Notes on Hedgerows

This page features some notes on plants suitable for hedgerows in the British Isles.

Please remember that shrubs should not be cut when birds are nesting. It is important to check hedgerows for any nesting birds before beginning work.

Large Hedgerows

Taxus (Yew)

Taxus Baccata is a type of conifer that is native to the British Isles. It is excellent for hedging as it can grow very densely, and is notable for its longevity with reported ages of some shrubs being around five hundred years. The common variety to plant is Taxus Baccata, also known as the English Yew, Common Yew, or European Yew.

The plant is suitable for any soil type as long as it drains well.

When Yew has been planted, the tops of the shrub should be allowed to grow until they reach the desired heights. Clipping the tops too early in their life will severely impact the speed at which the shrubs increase in height. The sides however can be clipped as necessary.

Fagus (Beech)

Fagus hedges are quite common for use when privacy is not a concern, due to their deciduous nature, though this is somewhat mitigated by the retaining of the brown leaves from the previous season throughout the colder months. They provide homes for various birds including House Sparrows. Green, yellow and purple forms are available, though the purple leaved-type requires full sun.


Hawthorn is a commonly used shrub for hedging, and can often be found lining fields and roads in rural areas. It is long-lived, and provides flowers attractive to bees, and berries which are enjoyed by birds. It is however better suited to hedges where privacy is not a requirement, as it is both deciduous and can sometimes grow in a way that leaves gaps.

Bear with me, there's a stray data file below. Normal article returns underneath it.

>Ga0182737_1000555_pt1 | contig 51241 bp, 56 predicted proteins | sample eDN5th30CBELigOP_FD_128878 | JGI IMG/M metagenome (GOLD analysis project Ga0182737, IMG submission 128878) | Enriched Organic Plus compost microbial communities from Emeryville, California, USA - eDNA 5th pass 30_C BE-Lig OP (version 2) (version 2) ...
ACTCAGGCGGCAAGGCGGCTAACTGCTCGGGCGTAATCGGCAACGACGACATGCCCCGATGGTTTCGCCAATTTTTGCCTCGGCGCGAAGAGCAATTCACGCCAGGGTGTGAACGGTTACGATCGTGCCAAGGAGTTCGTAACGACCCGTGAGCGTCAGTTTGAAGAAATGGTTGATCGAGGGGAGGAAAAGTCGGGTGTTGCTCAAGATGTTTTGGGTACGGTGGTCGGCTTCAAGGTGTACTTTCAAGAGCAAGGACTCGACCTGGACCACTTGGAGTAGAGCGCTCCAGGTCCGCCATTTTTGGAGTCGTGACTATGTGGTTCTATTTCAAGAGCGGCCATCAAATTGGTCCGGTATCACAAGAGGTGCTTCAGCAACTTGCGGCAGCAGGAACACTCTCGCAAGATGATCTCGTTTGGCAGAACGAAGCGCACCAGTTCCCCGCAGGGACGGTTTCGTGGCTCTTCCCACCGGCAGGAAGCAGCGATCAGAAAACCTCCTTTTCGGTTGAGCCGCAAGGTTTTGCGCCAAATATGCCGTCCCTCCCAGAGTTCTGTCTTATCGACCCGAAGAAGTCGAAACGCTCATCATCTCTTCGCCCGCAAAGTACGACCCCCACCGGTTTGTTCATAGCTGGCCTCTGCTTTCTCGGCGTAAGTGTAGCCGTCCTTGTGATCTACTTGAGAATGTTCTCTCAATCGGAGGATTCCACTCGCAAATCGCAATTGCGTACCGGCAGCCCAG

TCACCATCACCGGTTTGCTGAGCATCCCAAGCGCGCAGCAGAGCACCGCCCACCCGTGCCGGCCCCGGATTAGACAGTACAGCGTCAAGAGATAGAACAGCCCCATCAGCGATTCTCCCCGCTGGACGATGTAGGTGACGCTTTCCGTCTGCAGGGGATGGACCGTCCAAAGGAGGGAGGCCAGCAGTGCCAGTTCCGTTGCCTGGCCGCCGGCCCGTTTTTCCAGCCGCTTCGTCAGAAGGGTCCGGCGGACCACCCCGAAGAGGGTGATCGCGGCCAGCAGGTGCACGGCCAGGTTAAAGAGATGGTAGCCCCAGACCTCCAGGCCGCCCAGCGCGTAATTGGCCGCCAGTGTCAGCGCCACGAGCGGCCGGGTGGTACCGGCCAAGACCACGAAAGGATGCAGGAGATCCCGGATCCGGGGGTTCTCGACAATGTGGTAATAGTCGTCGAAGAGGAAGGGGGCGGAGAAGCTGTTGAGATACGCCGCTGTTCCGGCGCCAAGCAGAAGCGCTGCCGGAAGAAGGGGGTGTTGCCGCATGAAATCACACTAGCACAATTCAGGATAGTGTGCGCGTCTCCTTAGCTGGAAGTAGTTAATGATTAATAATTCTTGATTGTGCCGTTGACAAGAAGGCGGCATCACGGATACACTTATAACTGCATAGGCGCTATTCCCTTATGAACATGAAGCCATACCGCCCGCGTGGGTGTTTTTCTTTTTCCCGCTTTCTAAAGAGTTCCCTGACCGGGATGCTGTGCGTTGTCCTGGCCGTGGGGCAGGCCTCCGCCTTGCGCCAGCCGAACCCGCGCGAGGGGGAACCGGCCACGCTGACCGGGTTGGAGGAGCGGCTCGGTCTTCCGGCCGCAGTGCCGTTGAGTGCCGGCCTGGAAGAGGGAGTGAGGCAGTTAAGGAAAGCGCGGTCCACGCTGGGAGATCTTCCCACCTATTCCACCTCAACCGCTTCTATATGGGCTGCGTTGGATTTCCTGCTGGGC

Carpinus (Hornbeam)

Carpinus is an attractive shrub which has medium green leaves in spring and summer, but is also known for the brown colour the plant turns in autumn, which is retained through the winter months.

The plant is highly resilient and able to cope with a variety of conditions including clay soils, high winds, and shady locations.

Rhamnus (Blackthorn)

Rhamnus is a hardy, deciduous shrub which features sharp spines, and is used for hedging due to its ability to be clipped to form a dense bush. The plant is often a feature of countryside hedging due to its large shrub or small tree nature.

Prunus Lusitanica (Laurel)

Prunus Lusitanica are often used as hedging due to their dense, evergreen appearance which provides a bright-green look all year around. They can grow fairly tall, though pruning each year will be required to keep them tidy and retain the required height. When the shrub flowers, bees are particularly attracted to it, and in dense bushes birds will often make nests.

Tolerant of most conditions except deep share and exposed locations.


Privet by many are considered a shrub from yesteryear, having been relatively common in gardens as hedging during the post-war period. They are however seen as relatively boring, with masses of small green leaves.

Buddleja / Buddleia

Buddleja is a shrub which will need to be maintained carefully to grow as a hedge, and is better suited to informal situations. Leaving them unmaintained, due to their vigorous growth, will cause an unkempt appearance. However, they are rewarding due to the mass of flowers which are attractive to bees and butterflies in summer.